Experimental DRAM challenge program

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Experimental DRAM challenge program

Hi Apple-1 owners -

this is a little experimental RAM diagnostics program I wrote and I'd like to kindly ask you to run it on your Apple-1, original or clone does not matter, although originals would tell us more, having the elusive original chip sets.

The program expects 4K of RAM at $E000-$EFFF however, which it challenges.

If everything is OK, it just produces dots at a rate of one per 1.6 seconds, but if the issue it looks for is found, it produces a message in the form XX@HHLL in which XX is the syndrome, and HHLL is the address, and then the program continues.


0280: A9 00 85 00 A8 49 FF A2

: E0 86 01 91 00 C8 D0 FB

: E8 E0 F0 90 F4 49 FF 8D

: 3F E0 8D C0 EF 8D 6A E5

: 8D 95 EA CA D0 F1 88 D0

: EE 49 FF 8D 3F E0 8D C0

: EF 8D 6A E5 8D 95 EA A2

: E0 86 01 D1 00 D0 11 C8

: D0 F9 E8 E0 F0 90 F2 AA

: A9 AE 20 EF FF 8A B0 B5

: 51 00 20 DC FF A9 C0 20

: EF FF 8A 20 DC FF 98 20

: DC FF A9 A0 20 EF FF 4C

: 80 02



If you change the last line (80 02) to 1A FF it returns to the monitor in case of an error found, which may be preferred if you let run it over more than 25 minutes unattended - you might miss an error message otherwise.

On most Apple-1 expect only dots. And I hope that actually, NO Apple-1 out there ever produces any error message.But if we find at least one, my hypothesis I seek to test with this experiment is verified, and we need to talk.

You are invited to contribute to the greatest experiment ever done on the Apple-1, and if you participate, please comment on this thread, type of machine (original or clone, which type of PCB), type, manufacturer and date code of ICs in locations B5 and B6, and type, manufacturer and date code of the DRAMs in Bank W, and which error messages encountered, and how many, after which runtime, if any. Please also send a short comment if you only see dots - which is fine, you should have a robust machine then.



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I don't have an Apple-1, but

I don't have an Apple-1, but I'm curious about your program here. Is it expected to test the ONLY RAM in a 4K system? If so, then your JSR's are sure to fail...

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Be assured the program works on an Apple-1...

... what eludes me is why you think the JSRs will fail ?  Please explain ?


The program will run on any Apple-1 with memory in the low 4K bank ($0000-$0FFF) and memory in the high 4K bank ($E000-$EFFF), which it challenges, because it is the bank that has the worst signals on the multiplexed address bus to the DRAMs.  This mostly is due to a known layout issue. All Apple-1 should have these poor signals, originals or clones. No other 6502 based computer should be affected. The open question is whether the bad signals ever cause the DRAM to write to a wrong location, or not.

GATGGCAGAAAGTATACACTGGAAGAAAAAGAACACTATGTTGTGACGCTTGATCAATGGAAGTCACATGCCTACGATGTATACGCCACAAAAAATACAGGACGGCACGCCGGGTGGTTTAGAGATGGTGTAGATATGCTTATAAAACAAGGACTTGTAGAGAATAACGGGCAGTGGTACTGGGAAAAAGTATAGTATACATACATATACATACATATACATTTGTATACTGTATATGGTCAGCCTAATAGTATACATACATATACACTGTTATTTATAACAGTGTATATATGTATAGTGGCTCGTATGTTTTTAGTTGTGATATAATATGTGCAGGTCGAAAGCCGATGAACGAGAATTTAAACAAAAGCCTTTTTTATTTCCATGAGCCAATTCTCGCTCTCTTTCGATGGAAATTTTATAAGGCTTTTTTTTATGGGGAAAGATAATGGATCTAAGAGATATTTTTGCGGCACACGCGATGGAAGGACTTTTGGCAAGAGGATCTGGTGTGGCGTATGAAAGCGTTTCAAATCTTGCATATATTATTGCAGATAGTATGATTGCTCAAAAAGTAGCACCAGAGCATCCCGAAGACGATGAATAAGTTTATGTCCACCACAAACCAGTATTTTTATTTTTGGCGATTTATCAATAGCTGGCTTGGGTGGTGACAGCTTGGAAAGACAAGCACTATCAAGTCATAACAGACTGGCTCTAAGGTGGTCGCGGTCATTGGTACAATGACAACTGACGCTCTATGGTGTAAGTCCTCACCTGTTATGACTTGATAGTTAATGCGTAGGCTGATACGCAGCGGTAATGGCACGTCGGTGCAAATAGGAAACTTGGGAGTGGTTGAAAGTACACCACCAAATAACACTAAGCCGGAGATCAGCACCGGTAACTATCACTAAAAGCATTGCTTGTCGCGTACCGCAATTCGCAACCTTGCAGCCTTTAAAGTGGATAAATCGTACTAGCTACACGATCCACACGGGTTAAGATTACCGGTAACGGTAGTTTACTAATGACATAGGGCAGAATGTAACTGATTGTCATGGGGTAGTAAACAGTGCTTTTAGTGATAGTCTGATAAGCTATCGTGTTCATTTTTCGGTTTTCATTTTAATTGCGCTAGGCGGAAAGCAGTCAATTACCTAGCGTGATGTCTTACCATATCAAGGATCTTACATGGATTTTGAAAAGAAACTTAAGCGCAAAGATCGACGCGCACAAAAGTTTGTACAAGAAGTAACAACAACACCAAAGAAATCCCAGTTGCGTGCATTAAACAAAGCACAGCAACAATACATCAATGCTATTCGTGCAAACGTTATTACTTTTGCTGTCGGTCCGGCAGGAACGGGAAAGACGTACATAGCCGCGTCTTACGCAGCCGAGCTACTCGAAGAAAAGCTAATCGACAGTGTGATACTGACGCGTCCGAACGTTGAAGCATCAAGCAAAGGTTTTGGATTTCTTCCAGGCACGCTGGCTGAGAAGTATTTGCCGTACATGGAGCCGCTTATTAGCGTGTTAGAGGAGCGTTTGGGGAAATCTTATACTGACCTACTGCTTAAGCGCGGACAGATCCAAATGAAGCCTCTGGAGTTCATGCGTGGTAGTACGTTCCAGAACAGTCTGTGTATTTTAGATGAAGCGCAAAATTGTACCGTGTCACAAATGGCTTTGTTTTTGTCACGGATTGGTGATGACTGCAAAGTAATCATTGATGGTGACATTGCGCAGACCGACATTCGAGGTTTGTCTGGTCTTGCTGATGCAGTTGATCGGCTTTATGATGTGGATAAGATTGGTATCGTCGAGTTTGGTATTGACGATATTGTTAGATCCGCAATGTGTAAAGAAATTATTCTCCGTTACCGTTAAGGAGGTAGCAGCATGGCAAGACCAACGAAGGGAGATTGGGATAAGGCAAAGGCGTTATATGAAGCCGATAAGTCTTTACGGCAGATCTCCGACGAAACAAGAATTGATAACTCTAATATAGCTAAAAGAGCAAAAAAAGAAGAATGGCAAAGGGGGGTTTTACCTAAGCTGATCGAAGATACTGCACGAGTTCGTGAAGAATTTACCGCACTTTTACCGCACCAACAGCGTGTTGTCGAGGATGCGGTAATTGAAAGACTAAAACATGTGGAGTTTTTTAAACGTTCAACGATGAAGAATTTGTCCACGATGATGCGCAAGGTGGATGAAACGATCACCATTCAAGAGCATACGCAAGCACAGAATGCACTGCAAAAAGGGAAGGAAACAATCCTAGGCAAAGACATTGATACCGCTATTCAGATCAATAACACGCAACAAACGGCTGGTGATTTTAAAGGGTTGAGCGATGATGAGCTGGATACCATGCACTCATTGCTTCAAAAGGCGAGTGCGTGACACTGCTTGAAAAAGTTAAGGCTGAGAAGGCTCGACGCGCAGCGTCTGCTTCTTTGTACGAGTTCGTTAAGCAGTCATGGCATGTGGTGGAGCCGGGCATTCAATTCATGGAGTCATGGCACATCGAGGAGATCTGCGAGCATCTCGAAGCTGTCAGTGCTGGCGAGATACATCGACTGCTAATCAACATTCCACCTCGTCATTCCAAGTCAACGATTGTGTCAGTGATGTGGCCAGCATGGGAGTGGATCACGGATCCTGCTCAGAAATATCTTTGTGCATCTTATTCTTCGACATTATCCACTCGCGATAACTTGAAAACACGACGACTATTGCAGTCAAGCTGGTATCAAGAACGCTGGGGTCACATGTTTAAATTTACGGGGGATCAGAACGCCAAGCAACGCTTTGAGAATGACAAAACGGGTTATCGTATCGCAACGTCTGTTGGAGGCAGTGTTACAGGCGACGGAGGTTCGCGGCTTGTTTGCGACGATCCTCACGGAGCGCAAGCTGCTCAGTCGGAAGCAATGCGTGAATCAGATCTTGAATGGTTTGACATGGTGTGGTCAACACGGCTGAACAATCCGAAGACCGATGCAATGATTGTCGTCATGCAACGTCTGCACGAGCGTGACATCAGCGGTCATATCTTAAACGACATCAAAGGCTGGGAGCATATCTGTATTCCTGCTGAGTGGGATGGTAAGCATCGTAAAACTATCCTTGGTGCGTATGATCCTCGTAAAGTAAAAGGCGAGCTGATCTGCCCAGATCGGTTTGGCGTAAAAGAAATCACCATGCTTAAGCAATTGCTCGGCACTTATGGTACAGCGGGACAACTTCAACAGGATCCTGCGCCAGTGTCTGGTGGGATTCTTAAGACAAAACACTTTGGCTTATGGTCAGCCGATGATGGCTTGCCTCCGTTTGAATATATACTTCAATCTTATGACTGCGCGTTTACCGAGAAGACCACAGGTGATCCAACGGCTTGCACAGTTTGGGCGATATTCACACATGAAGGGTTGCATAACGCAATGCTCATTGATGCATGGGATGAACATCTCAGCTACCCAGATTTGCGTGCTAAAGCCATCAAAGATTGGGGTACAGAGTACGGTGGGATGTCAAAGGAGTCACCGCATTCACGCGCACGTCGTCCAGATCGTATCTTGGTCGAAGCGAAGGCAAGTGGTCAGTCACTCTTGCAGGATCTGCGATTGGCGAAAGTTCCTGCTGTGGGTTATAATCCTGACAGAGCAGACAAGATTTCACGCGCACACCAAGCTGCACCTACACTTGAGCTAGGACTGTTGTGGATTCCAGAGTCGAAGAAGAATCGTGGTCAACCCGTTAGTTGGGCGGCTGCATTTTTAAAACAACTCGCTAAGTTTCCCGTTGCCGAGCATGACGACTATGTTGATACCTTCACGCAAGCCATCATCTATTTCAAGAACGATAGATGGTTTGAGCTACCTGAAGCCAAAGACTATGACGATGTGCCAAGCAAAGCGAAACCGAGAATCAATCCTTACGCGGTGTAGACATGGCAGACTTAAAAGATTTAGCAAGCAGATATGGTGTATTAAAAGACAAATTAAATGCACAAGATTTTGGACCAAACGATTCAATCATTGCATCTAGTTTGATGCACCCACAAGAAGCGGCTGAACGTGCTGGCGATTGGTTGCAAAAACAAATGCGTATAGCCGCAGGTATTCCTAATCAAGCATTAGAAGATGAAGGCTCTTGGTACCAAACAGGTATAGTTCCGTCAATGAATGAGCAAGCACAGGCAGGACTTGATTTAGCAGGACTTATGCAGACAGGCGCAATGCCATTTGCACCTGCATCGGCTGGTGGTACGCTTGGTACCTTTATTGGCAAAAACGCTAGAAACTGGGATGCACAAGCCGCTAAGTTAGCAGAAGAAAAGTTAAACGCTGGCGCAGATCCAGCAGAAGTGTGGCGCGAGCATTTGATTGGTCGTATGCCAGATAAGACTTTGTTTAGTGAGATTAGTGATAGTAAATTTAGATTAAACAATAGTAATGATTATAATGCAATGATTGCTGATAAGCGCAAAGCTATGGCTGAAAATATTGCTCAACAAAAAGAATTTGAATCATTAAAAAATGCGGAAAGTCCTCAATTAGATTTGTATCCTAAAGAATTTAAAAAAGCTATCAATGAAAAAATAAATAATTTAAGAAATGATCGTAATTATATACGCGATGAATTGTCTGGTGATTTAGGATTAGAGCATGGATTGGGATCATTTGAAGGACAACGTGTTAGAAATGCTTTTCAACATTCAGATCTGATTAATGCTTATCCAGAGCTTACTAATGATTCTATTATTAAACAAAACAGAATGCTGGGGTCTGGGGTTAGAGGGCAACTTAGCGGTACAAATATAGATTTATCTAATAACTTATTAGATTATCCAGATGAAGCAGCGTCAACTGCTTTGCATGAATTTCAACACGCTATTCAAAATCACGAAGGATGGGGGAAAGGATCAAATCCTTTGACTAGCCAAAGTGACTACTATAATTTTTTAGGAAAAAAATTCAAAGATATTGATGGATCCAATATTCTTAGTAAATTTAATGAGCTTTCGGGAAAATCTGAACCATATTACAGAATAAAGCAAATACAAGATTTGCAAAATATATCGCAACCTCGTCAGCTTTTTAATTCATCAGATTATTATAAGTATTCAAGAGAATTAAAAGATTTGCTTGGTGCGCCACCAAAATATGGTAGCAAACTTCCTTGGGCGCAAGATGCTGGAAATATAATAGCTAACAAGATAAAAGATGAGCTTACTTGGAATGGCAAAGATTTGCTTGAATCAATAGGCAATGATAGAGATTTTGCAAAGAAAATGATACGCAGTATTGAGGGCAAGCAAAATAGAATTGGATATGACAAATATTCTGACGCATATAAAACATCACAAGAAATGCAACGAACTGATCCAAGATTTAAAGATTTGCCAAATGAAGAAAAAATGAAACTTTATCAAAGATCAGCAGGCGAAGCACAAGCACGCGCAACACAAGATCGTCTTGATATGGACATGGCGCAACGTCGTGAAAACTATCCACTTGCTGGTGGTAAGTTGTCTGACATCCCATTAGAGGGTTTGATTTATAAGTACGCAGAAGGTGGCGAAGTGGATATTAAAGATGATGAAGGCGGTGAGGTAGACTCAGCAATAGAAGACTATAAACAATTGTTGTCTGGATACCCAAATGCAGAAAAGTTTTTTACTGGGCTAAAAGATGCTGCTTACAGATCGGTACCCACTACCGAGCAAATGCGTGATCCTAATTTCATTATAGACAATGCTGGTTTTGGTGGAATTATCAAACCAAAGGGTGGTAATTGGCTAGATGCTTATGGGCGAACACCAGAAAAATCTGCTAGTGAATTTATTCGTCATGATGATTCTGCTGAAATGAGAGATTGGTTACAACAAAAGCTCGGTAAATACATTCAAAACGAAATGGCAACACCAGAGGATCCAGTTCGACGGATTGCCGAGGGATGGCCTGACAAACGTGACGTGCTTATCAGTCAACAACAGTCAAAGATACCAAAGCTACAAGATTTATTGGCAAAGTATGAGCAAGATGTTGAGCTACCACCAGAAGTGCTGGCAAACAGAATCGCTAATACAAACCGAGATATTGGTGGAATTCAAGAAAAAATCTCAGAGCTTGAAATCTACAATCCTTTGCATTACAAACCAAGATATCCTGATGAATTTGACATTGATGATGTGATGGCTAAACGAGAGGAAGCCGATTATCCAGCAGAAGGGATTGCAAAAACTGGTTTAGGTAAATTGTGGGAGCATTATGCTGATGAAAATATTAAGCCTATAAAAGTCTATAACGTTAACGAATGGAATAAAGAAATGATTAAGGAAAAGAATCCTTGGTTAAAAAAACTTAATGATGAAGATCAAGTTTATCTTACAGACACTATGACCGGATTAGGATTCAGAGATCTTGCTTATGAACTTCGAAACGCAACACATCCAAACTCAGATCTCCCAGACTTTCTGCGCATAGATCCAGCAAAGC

On my own build I can't get any error message from this program unless I pull one of the DRAMs in the high bank out.  Plenty of power supply bypass capacitors were put in, which may mitigate the problem, and I don't want to remove them again.




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Sorry, I read your post too

Sorry, I read your post too quickly. I thought you were trying to test the low bank at $0000-0FFF.

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Anyone out there willing to participate ?

Hi Apple-1 (original or clone) owners on this list:


So far nobody has given any feedback about the results running the above diagnostics program.


Shame on you !


I continued working on the subject of these multiplexed address line ringing and I have some evidence now the problem is real and does cause DRAM errors.


If you don't trust my program then try Mike Willegal's DRAM test program on your $EOOO-$EFFF bank.


I bet you may see the occasional error message at location $E237: binary 1110 0010 0011 0111 so:


Multiplexed    row   address:  110111

Multiplexed column address:  001000


See a certain bit pattern here ? With lots of multiplexed address bits toggling ? Do you still think it's a hoax ?


So please participate in my experiment !


Of course your results will depend on your CPU type, DRAM type, pulse width of the CAS timing oneshot, but the problem definitely is out there in the field. And this means: it's lurking in your Apple-1 build.


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Can you relocate the code?

If you post this code relocated at $F000, I can include it on my PROM replacement adapter board...

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I'll try it on my Apple-1 and
I'll try it on my Apple-1 and Mimeo-1 next week...just haven't had time to set them up recently.
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Oscilloscope screenshot showing the problem

Just to incite your curiosity, here is a snapshot showing the problem: